to try to pretend something didn’t happen when it did.]

"It was a year ago when the board agreed in open session, unanimously agreed, to allow
her to modify the way her retirement was paid at no cost to the district," Rodriguez said.
The board, however, stipulated that STRS would have to agree to the arrangement first…
When I asked Rodriguez if STRS rejected the plan, she said, "I believe so, yes."
…When asked why she voted against releasing McClain, even though it appeared
outwardly until the March 31 meeting that all five trustees were aligned on this issue,
Rodriguez would not comment.
"I've been advised not to make comment on that question by our attorney," she said. "I
stand behind my vote, but I'm not going to comment on it."…

[Maura Larkins comment: Stutz law firm scares people into keeping things quiet.  That’s
certainly what happened at CVESD.  He was defending wrongdoing committed by politically-
connected teachers--and
so was the teachers union.]

The Del Mar Schools Teachers Union:
Comment on CTA website

The message on the Web site of the Del Mar California Teachers' Association echoes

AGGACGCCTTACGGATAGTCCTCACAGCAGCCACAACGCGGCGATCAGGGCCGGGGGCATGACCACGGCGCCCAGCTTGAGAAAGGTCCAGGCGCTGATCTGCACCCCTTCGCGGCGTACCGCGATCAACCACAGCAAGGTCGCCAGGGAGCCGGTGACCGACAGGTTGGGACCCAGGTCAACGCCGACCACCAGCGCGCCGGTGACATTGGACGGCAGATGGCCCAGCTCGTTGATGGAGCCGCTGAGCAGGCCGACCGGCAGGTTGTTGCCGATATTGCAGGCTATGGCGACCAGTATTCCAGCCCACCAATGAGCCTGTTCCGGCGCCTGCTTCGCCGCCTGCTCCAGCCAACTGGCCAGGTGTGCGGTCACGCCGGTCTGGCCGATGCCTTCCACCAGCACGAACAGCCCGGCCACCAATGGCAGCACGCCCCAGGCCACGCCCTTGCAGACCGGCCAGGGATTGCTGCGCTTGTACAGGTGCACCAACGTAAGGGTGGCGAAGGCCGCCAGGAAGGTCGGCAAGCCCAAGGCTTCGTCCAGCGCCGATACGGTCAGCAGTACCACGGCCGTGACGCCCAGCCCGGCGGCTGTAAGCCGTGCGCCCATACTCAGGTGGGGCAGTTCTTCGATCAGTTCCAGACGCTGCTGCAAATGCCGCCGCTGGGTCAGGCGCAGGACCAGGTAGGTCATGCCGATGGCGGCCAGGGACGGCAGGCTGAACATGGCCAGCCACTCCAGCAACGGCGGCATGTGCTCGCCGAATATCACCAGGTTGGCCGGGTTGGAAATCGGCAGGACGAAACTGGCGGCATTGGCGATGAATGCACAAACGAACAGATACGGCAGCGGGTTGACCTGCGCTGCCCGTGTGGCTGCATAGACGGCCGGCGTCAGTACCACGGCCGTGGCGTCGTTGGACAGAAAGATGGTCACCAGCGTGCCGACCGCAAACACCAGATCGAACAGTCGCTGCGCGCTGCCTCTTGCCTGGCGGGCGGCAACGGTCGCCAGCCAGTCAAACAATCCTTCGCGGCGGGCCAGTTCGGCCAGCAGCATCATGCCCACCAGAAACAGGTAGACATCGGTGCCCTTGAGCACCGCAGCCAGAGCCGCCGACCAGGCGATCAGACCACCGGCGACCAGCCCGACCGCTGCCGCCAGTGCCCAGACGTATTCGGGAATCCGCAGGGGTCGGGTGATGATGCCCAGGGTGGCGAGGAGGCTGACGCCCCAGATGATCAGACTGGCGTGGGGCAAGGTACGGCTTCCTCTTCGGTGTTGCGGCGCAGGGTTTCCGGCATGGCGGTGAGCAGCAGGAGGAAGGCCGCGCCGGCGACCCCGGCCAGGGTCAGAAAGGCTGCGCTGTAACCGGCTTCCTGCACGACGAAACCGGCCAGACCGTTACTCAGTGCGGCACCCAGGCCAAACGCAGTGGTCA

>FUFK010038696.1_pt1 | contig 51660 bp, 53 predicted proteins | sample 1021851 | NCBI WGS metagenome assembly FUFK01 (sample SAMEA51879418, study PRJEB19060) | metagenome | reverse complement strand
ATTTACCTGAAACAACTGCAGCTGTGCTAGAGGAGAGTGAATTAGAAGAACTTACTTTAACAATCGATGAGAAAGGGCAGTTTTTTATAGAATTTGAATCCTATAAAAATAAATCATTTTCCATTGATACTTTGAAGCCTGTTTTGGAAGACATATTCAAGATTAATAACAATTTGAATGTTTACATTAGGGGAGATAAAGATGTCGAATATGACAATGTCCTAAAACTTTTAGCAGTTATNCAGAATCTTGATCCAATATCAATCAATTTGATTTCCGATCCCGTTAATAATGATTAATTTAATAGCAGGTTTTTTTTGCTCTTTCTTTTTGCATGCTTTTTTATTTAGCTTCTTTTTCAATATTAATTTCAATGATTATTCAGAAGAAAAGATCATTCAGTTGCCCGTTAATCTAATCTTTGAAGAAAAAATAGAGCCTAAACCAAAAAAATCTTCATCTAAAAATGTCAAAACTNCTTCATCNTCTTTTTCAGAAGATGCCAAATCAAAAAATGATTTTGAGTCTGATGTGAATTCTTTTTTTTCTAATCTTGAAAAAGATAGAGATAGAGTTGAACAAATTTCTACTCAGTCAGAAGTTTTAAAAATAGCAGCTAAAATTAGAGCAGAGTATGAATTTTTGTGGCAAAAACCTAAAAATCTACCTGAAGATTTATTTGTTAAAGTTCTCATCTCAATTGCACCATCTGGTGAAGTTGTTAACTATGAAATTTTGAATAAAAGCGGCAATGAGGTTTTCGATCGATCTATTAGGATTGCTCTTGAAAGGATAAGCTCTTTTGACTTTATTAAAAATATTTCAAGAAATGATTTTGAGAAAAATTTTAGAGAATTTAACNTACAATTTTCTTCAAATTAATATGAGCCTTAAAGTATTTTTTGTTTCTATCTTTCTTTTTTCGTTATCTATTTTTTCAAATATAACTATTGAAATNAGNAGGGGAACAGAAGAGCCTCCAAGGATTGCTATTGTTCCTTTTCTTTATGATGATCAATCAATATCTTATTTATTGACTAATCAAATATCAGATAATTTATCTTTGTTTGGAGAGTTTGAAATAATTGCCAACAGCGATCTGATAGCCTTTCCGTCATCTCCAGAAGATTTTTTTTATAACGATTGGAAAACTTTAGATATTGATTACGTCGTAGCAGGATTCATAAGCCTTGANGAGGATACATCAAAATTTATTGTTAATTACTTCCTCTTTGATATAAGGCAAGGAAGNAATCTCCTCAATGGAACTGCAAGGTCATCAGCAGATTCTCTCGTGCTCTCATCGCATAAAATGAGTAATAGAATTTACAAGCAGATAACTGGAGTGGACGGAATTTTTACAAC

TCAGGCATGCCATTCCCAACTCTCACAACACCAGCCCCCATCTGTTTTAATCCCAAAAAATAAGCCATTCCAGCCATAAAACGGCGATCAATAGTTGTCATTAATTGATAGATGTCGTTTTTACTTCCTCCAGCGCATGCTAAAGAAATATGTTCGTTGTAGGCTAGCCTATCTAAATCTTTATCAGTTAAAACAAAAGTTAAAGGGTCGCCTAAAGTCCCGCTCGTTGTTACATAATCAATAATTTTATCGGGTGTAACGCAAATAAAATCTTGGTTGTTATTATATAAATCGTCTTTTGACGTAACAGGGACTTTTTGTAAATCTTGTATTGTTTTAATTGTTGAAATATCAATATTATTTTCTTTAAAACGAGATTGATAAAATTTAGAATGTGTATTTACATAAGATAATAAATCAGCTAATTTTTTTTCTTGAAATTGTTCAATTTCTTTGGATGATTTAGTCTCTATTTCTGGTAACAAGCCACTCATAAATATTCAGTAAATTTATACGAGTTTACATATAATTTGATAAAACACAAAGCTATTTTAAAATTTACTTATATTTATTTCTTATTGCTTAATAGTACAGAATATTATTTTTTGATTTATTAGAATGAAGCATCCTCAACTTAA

Rodriguez's comments.
[The message posted on the teachers union site was written by the district.]

"Each member of this board takes his or her responsibility very seriously," the DMCTA
message reads. "It is our desire that we ensure a smooth transition for a new
superintendent. We truly believe that threats of retribution and litigation do very little to unify
our community. The board has had to make a very difficult decision. Each board member
agonized over making the decision, but it has been made, and now we are moving forward
as a united board that is committed to providing a rigorous, inspiring and nurturing
educational program for all our students."

[Maura Larkins comment: the process should be transparent, especially if the
superintendent is willing to have it discussed.  And CTA saying that threats of retribution
and litigation do very little”?  Pure hypocrisy.  CTA’s head counsel Beverly Tucker asked
several California district attorneys, including San Diego’s Bonnie Dumanis, to prosecute
teachers for sending emails opposing CTA.  CTA is constantly suing school districts
when politically-connected teachers are fired.  And Stutz law firm is even worse.  They
went after the City of Chula Vista for firing
Laurie Madigan, who had stayed home from
work because she was afraid she might get sick due to the stress of an investigation of